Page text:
If you’ve been keeping pace with my posts recently, you’ll know that I’ve been helping a friend sort through the huge collection of diecast cars left behind by a relative. In the many many many boxes of Hot Wheels we sorted through, there was one model that we found repeatedly, in many colours and variants including a Treasure Hunt. And it was a car that I grew increasingly fond of the more we found. The Hot Wheels Meyers Manx.
The Meyers Manx was the brainchild of Californian engineer, boat builder and surfer Bruce Meyers. Drawing on his experience of boat building, he created his first fiberglass bodied dune buggy in 1964, mounting it to a shortened VW Beetle chassis. The Manx was born, and after an initial slow selling run of 12 prototypes, over 6000 were sold between 1965 and 1971. Despite lacking 4 wheel drive, the light weight and short wheelbase of the Manx gave it great off road performance and it fast established itself as a dominant force in off road and dune racing, winning the 1967 Mexican 1000. Being Beetle based, power came from various Volkswagen H4 engines from 1.2 to 1.6 litre capacity.
The “Manx” name (and indeed the logo) comes from a breed of tailless domestic cat native to the Isle of Man, both the cat and the buggy posessing rather stubby rears!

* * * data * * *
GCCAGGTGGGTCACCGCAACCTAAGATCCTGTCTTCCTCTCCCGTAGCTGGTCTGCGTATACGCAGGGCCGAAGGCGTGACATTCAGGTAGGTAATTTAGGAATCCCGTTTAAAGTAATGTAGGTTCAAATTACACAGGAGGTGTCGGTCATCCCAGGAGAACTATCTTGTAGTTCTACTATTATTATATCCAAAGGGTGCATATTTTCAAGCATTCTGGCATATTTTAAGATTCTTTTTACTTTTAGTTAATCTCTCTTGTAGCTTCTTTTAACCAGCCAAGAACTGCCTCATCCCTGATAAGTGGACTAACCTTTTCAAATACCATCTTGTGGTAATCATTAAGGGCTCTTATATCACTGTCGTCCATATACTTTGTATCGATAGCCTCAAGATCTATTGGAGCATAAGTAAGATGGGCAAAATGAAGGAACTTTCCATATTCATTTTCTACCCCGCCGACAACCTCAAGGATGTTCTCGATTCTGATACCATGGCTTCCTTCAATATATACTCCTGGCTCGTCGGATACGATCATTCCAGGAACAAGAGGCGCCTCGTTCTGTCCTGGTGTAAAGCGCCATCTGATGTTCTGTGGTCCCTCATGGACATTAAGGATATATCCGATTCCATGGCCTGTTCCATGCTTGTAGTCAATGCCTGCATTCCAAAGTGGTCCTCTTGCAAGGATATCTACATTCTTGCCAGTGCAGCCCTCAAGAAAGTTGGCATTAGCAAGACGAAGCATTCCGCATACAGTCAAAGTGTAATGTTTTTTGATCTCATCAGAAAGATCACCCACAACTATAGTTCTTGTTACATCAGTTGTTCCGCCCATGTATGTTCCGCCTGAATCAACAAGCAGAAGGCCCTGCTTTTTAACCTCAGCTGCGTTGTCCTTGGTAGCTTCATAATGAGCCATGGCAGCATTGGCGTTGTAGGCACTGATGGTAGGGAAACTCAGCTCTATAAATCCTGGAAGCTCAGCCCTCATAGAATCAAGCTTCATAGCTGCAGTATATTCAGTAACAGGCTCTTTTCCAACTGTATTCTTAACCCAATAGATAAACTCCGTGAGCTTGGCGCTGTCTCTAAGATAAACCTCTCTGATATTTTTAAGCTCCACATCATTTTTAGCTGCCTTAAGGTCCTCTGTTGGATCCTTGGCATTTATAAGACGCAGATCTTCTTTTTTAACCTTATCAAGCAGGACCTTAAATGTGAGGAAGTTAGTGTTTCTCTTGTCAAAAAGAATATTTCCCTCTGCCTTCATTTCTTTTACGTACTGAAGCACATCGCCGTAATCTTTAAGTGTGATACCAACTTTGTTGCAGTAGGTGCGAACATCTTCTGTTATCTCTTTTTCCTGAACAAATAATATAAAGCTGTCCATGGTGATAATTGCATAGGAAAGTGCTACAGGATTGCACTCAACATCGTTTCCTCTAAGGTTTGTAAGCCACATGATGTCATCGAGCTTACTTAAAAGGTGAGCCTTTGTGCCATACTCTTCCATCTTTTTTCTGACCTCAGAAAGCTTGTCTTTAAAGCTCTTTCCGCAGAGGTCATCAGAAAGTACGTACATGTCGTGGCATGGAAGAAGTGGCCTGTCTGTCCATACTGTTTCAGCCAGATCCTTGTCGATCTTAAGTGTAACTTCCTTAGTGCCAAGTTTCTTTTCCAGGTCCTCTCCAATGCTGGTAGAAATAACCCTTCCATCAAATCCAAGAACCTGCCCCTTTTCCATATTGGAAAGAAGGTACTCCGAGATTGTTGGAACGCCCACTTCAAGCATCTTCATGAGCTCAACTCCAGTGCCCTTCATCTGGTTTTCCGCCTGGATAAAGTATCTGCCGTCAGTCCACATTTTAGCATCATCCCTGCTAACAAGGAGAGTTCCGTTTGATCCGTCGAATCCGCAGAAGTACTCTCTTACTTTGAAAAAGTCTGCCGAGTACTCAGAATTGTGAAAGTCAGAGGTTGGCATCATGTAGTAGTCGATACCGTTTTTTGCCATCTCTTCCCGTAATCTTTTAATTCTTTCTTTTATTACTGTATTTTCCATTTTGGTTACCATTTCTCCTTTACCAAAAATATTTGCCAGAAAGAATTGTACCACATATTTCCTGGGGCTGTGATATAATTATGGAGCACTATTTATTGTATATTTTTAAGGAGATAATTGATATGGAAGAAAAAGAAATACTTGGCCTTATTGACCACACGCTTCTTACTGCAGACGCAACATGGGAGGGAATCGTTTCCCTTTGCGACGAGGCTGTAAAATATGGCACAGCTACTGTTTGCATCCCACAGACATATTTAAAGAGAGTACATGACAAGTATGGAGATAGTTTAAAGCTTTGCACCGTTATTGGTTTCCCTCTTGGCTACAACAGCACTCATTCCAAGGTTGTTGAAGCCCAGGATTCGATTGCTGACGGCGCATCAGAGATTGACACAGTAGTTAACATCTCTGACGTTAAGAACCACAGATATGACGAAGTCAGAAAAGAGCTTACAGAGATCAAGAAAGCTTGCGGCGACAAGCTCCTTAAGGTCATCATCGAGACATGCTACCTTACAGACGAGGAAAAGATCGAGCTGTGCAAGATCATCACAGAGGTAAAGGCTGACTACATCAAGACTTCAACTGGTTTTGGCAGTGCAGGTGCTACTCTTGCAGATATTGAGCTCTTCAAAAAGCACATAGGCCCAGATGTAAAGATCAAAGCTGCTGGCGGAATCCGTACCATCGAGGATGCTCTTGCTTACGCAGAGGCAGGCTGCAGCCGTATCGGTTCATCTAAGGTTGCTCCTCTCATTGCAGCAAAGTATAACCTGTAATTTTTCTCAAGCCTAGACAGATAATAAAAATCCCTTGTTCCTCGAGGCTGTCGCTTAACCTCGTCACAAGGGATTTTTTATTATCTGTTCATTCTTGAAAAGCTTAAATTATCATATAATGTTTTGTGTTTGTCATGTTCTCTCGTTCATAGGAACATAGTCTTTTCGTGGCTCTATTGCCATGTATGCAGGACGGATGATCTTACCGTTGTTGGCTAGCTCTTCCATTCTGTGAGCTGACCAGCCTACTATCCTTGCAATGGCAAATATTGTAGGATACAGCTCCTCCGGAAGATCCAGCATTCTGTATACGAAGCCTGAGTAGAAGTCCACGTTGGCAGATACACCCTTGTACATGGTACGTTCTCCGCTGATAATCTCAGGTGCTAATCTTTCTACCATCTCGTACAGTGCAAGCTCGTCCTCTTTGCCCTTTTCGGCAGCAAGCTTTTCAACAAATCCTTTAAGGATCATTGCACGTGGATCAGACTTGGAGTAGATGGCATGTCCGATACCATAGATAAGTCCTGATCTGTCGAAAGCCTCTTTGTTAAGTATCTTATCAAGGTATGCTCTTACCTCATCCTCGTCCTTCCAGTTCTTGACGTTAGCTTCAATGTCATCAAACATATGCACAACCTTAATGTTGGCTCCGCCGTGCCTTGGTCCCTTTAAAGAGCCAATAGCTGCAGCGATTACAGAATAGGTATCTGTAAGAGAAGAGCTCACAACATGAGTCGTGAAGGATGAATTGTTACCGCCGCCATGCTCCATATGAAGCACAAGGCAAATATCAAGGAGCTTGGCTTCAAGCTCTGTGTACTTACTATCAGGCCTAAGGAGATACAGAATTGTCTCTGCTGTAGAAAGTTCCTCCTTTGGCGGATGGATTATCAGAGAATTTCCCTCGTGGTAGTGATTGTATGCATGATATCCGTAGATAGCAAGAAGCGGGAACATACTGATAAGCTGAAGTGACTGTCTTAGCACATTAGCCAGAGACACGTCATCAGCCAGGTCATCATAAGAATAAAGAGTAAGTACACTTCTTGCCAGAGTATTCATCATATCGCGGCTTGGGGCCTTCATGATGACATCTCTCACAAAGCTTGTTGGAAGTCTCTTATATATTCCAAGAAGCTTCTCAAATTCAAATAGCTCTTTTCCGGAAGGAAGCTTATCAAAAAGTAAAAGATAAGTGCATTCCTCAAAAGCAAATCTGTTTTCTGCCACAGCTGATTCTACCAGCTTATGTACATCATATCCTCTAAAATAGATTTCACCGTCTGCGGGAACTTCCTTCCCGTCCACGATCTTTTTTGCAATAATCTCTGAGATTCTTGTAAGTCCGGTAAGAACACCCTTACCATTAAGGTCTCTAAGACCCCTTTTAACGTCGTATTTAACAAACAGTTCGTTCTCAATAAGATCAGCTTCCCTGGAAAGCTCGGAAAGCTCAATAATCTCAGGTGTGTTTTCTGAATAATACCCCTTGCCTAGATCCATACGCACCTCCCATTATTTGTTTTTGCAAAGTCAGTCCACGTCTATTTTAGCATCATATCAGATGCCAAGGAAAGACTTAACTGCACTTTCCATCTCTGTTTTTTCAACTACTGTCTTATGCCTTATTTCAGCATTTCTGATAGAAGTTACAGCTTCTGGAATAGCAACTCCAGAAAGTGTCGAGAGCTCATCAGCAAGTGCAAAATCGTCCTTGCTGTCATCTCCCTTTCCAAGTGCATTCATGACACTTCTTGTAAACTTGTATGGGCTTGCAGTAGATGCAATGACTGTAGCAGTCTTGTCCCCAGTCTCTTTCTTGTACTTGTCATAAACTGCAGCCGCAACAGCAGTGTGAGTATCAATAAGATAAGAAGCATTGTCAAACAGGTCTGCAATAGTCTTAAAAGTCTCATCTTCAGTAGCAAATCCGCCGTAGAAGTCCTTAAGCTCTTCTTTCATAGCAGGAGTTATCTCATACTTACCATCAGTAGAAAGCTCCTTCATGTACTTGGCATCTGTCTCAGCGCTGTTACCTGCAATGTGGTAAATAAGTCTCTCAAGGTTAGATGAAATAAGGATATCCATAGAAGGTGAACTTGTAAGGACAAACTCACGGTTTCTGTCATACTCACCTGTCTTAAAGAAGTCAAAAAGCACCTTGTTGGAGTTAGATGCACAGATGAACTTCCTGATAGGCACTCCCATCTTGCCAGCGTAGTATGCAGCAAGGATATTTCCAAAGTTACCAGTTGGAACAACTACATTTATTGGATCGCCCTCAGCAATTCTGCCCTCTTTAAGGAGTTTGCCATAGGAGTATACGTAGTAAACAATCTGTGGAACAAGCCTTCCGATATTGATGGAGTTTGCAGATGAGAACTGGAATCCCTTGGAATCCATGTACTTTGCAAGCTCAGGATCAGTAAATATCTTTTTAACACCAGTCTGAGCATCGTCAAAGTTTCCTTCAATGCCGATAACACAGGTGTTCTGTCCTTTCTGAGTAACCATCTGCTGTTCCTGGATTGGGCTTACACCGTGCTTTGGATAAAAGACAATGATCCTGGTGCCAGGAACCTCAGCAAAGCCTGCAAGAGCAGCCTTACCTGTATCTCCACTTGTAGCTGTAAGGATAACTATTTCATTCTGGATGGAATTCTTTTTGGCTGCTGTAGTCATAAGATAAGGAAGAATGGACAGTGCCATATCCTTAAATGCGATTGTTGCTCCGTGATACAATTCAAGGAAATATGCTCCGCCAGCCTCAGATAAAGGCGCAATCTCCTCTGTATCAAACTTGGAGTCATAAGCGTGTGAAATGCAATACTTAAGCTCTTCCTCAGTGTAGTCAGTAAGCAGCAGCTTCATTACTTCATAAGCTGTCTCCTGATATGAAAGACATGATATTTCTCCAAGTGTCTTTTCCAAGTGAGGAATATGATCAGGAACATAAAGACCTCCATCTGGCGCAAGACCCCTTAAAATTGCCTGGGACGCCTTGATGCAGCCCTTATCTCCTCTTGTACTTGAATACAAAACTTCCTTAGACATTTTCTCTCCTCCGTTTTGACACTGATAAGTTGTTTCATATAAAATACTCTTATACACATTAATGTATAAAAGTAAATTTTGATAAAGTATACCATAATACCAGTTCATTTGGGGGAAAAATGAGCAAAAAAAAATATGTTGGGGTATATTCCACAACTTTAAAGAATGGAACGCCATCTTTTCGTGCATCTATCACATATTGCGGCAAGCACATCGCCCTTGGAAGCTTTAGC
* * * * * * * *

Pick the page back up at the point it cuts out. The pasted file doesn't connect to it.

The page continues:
The Hot Wheels version was designed by Phil Riehlman and lasted 11 years in the line up from 2003 to 2014. During that time some gorgeous versions appeared including the stunning Auto Affinity and Real Riders cars, but my version comes from the 2008 Web Trading Cars series.
I think the metallic purple with flames looks spot on for this model, a perfect 1970s custom look.
The little air cooled VW unit with custom exhaust has been pretty well replicated on the metal base and the staggered 5 spokes look great. It’s rather sparsely detailed on the whole, but there’s not much to the real thing either! It’s just a really simple yet really effective casting and will appeal as much to lovers of 70s custom vehicles as much as fans of all things Volkswagen.
As I said earlier I really did develop a real love for the casting while helping my friend. It makes me a little sad that the Manx is no longer a part of the Hot Wheels range but now thanks to my research writing this article, a Real Riders or Auto Affinity car is on my wish-list so if any of you out there have a loose one going spare……
(Find the Hot Wheels Meyers Manx on Ebay)